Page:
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EU Timber Regulation - Easy guidance from CEPI

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EU Timber Regulation - Easy guidance from CEPI

November 11, 2012 - 14:00
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BRUSSELS, Nov. 12, 2012 (RISI) -The new EU Timber Regulations - which come into effect next March - are causing quite a stir in certain quarters, particularly with importers of forest products, including paper from countries outside of Europe.PPIspeaks to Bernard de Galembert, the Confederation of European Paper Industries, (CEPI's) Forest and Innovation Director, to find out what it all means.
Bernard de Galembert, CEPI’s Forest and Innovation Director

PPI: Where does this Timber Regulation come from?

Back in 2002, awareness that illegally logged wood was sold and used in Europe grew rapidly in Europe. The first response of the European Institutions was the FLEGT (Forest Law Enforcement, Governance and Trade) Action Plan that was listing a series of actions aiming at curbing down illegal logging. Among these possible actions, the negotiations of bilateral agreements with timber producing and exporting countries - the so-called Voluntary Partnership Agreements (VPAs) -, the adaptation of public procurement policies, the better use of existing instruments (like the CITES Convention or the EU measures against money laundering), capacity building and development aid for the producing countries, private sector voluntary initiatives, etc. Later, the EU felt the need to develop a legislative proposal with a views to "minimize the risk" of placing illegally logged timber on the EU market. The idea of the Regulation was born.

Which organizations should be concerned with this Regulation?

The Regulation requires anyone who supplies or sells timber or a processed timber products for the first time on the EU market to carry out a due diligence, assess the potential risks related to the products (origin, species, etc.) and, if needed, mitigate the risks. Still any subsequent user of the wood or wood products, once it has been placed on the market, must provide basic information on his supplier and his buyer.

What does it mean for the European pulp and paper industry? Will it pose an extra burden?

In many cases, the industry's obligations to comply with the Regulation will be limited, either because the industry is not an "operator" as defined by the Regulation, i.e. the industry is not placing timber for the first time on the market, or because the requirements of the Regulation are already part of the procurement policy in place in the company and would therefore not create any additional burden. Still, some caution will have to be exercised, in particular with supplies coming from "high risk" countries/regions (e.g. Indonesia). Nevertheless, some companies will have to adapt their sourcing policy to be fully compliant with the legislation.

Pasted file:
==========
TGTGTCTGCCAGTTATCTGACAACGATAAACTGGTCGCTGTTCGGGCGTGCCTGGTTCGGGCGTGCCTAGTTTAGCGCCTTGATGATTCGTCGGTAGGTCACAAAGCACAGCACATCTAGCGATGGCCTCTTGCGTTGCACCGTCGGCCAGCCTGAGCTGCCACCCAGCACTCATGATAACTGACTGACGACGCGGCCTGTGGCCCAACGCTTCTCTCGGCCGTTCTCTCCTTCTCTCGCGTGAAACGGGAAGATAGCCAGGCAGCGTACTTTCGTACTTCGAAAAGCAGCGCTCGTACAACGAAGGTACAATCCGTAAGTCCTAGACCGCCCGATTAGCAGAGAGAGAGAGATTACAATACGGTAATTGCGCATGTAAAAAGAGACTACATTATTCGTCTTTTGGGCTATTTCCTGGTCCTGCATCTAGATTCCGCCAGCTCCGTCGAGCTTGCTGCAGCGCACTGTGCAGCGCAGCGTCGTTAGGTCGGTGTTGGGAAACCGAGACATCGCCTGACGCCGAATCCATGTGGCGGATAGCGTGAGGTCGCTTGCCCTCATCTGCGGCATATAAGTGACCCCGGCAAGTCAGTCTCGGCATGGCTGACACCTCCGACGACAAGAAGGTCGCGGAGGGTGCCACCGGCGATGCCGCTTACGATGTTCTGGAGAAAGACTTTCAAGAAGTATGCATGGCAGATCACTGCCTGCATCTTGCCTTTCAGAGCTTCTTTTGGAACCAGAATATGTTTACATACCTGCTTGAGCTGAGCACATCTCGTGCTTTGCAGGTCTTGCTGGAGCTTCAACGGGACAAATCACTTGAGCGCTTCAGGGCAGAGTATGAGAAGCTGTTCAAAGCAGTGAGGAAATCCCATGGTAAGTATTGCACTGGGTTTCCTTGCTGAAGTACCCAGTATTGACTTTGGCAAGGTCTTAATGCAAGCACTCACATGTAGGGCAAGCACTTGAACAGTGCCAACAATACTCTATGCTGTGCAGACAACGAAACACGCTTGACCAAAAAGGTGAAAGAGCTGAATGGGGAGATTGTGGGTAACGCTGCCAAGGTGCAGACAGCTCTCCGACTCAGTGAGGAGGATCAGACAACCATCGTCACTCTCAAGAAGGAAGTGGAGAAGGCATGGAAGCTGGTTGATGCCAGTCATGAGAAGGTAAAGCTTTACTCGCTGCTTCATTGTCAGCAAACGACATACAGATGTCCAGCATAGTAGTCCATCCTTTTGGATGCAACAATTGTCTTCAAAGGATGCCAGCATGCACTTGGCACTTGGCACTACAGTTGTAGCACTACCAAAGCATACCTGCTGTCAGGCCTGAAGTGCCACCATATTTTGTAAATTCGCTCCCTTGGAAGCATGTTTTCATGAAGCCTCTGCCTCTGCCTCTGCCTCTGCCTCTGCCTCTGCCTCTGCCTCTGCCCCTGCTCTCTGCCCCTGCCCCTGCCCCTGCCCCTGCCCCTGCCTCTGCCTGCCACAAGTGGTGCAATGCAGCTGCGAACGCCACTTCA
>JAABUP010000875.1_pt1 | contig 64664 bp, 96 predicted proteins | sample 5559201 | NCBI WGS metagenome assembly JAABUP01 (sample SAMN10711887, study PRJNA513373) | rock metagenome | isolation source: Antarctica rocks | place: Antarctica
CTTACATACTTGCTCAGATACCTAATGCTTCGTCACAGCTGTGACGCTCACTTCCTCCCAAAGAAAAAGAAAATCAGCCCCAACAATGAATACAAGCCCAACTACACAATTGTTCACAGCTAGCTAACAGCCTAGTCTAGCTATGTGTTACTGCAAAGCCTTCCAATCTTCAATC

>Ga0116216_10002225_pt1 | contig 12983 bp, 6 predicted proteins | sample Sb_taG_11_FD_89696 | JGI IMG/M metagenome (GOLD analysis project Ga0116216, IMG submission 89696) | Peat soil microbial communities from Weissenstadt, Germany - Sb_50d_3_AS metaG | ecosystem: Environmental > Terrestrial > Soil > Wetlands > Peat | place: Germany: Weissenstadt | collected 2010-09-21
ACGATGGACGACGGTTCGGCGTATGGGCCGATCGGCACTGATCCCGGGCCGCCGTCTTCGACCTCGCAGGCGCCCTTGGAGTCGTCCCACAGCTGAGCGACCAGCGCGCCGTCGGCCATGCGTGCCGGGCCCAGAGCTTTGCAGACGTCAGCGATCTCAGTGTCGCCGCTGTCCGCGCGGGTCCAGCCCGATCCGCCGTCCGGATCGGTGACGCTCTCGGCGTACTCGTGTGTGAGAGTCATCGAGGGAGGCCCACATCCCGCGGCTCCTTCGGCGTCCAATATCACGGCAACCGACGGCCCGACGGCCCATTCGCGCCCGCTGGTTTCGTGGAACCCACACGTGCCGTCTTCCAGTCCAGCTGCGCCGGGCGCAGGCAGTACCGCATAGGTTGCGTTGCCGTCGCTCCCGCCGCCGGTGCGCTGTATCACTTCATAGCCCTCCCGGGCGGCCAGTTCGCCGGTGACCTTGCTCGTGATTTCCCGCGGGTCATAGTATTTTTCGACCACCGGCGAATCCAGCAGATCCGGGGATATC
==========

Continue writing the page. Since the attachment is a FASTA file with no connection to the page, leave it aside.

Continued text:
What did CEPI to do help the organizations covered by the Regulation?

CEPI created a simple decision tree, that can be followed as a video, pausing where necessary, to check whether one needs to exercise ‘due diligence' or not and how to do it. The decision tree brings the issue down to a simple matrix, making it easy for any user of paper or wood products to determine their obligations in this EU Timber Regulation. All information about the CEPI work as well as the decision tree can be found at

How does it compare or relate to certification of timber and timber products?

Forest certification is a voluntary market driven instrument to provide assurance that the wood comes from responsibly managed forests. As such, the purpose of certification is to provide evidence of sustainable forest management. Of course, being sustainable implies abiding by the legislation. But, by its own nature, certification can only be one among many other tools to deliver assurance of legality. Currently, both PEFC and FSC are adapting their systems to ensure better compatibility between the certification systems and the provisions of the Regulation. But the role of certification is limited by the legislator himself to one among other ways to assess the risks and possibly mitigate it. It remains with the "operator" to decide whether a forest certificate is enough to guarantee legality and compliance with the Regulation. CEPI has repeatedly deplored the absence of any real recognition for forest certification in the Regulation.

Are similar measures in place elsewhere in the world?

Around the world, other regions have policies in place or under development. In the US, the Lacey Act, which was initially addressing illegal trade of endangered species, was extended to plants, hence to trees and timber. The US system is different from the European one as it is based on a self-declaration by the operator. Evidence of legality must only be delivered if a concern/suspicion is expressed. Gibson, the famous guitar brand, is among the very first to experience a legal case for infringing the Lacey Act. In the other hemisphere, Australia is currently drafting a bill aiming to stop illegal logging and trade of timber. The system would include the need to exercise due diligence.

When does the EU Timber Regulation come into force?

The Regulation is planned to come into force in March 2013, however, a guidance document clarifying some details in the Regulation is still expected to be published by the European Commission beforehand. CEPI will keep the industry informed about that.

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